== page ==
Recently we have had requests about explaining the difference between Squalene and Squalane, and which ingredient is most effective for the skin, so here is a brief outline of both.

Squalene is an organic compound that is a triterpene. It is a colourless oil (although impure samples appear yellow), that was originally obtained from shark liver oil (hence its name, as Sqalus is a genus of sharks). Additionally, all plants and animals produce squalene as a biochemical intermediate. An estimated 12% of bodily squalene in humans comes from sebum. Similarly, to sebum, squalene as an ingredient acts as a topical skin lubricant and skin protector.

Squalene is also the biochemical precursor to steroids. It is the precursor for the synthesis of all plant and animal sterols, including cholesterol and steroid hormones in the human body.

The squalene conversion begins with oxidation (via squalene monomxygenase) of one of its terminal double bonds, resulting in 2,3-oxidosqualene. It then undergoes an enzyme-catalysed cyclisation to produce lanosterol, which can be elaborated into other steroids such as cholesterol and ergosterol in a multistep process by the removal of three methyl groups, the reduction of one double bond by NADPH and the migration of the other double bond.

In plants, squalene is the precursor to stigmasterol. In certain fungi, it is the precursor to ergosterol. However, blue-green algae and some bacteria do not produce squalene.

Squalene vs. squalane

As we saw, squalene, with an e, is naturally produced by the body. More specifically, it is produced by the sebaceous glands in our skin. The sebum that our sebaceous glands produce is made up of triglycerides, wax esters, and squalene. As annoying as oil can be, all its components, squalene included, help to keep the skin moisturised and protect it from external dehydration. In short, squalene is a lipid, or fat, made naturally by our oil glands to hydrate and maintain the barrier of our skin. The beneficial properties of squalene don’t end there; it has also been found to fight free-radical damage in our skin as an antioxidant.

Unfortunately for all of us, our natural production of squalene slows significantly after the age of 30, which is why it makes sense that we would all want to bottle it up and slather it on our skin. However, squalene in its natural state is not very stable, which is why, for skincare purposes, it goes through a saturation process to become squalane.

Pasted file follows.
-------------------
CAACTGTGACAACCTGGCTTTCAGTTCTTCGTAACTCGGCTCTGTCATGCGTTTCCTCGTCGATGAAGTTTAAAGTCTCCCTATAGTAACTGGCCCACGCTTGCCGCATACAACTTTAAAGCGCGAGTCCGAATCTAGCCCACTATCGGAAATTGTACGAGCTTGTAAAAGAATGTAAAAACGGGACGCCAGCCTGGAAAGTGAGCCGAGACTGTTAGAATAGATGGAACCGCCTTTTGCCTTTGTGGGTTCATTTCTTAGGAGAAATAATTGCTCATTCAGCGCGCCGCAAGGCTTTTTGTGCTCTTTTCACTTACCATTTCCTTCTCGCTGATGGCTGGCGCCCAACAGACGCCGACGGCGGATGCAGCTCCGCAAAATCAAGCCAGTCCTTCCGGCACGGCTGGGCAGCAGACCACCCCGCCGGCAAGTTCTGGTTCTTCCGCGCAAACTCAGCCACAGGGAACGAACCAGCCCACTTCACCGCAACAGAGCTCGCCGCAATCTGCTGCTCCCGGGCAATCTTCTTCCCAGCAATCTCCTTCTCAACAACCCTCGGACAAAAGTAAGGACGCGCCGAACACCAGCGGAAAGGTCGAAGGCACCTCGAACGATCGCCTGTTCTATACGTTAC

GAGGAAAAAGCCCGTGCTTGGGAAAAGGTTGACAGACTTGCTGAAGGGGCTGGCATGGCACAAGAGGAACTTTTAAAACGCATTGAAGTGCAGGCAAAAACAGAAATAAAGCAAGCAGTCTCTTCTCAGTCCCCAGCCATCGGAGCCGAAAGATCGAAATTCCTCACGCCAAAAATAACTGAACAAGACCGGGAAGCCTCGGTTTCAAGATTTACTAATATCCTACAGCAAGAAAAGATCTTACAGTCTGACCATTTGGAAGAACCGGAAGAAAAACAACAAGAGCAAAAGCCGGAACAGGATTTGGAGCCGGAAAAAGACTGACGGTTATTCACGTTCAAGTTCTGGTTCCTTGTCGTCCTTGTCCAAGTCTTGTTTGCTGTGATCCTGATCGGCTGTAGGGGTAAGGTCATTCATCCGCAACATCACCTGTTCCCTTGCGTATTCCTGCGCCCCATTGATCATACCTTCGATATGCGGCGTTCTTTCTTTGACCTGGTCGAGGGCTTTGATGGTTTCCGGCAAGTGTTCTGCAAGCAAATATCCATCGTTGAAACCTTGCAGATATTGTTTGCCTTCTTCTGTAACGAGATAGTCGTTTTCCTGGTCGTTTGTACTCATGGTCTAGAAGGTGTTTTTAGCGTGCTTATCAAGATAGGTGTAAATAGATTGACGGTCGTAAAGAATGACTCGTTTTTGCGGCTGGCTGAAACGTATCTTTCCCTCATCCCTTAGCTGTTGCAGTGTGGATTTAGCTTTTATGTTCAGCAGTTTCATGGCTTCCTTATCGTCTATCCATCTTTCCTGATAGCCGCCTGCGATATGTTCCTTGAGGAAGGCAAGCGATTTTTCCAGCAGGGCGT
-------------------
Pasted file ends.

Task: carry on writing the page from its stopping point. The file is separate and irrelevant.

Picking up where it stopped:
To get into the nitty-gritty, the e turns into an a when squalene is converted into squalane through a process called hydrogenation. Why is this necessary? If squalene were not hydrogenated, it would oxidize when exposed to air and no longer provide any skin benefits. In other words, squalane is a more shelf-stable and effective version of squalene, which is why when found in cosmetics you will probably find the squalane version that makes it into our skincare creams, face serums and oils.

If you venture into your medicine cabinet right this second, you will probably find a product or two that contains squalane or squalene (and more likely the former). Although both serve a similar purpose, that one letter makes a big difference when it comes to efficacy and stability.

What skin conditions can benefit from squalane?

Because of its well-documented emollient properties, people with dry and/or mature skin can especially benefit from using squalane, though it can really benefit all skin types (including sensitive). According to Dr Fisher a dermatologist, since it works to naturally seal in moisture, squalane can aid in skin-care problems where the skin barrier is disrupted and transepidermal water loss is an issue. These conditions include eczema and even psoriasis.

Is it well tolerated by all skin conditions?

As a rule, squalane is not considered a common irritant or allergen, so even the most sensitive skin is unlikely to react to it. For those with sensitive skin, while it is not thought to be particularly irritating, it is always important to be cautious when starting new products to make sure the skin can tolerate it.

We hope this article has brought some clarity to the difference between squalene and squalene.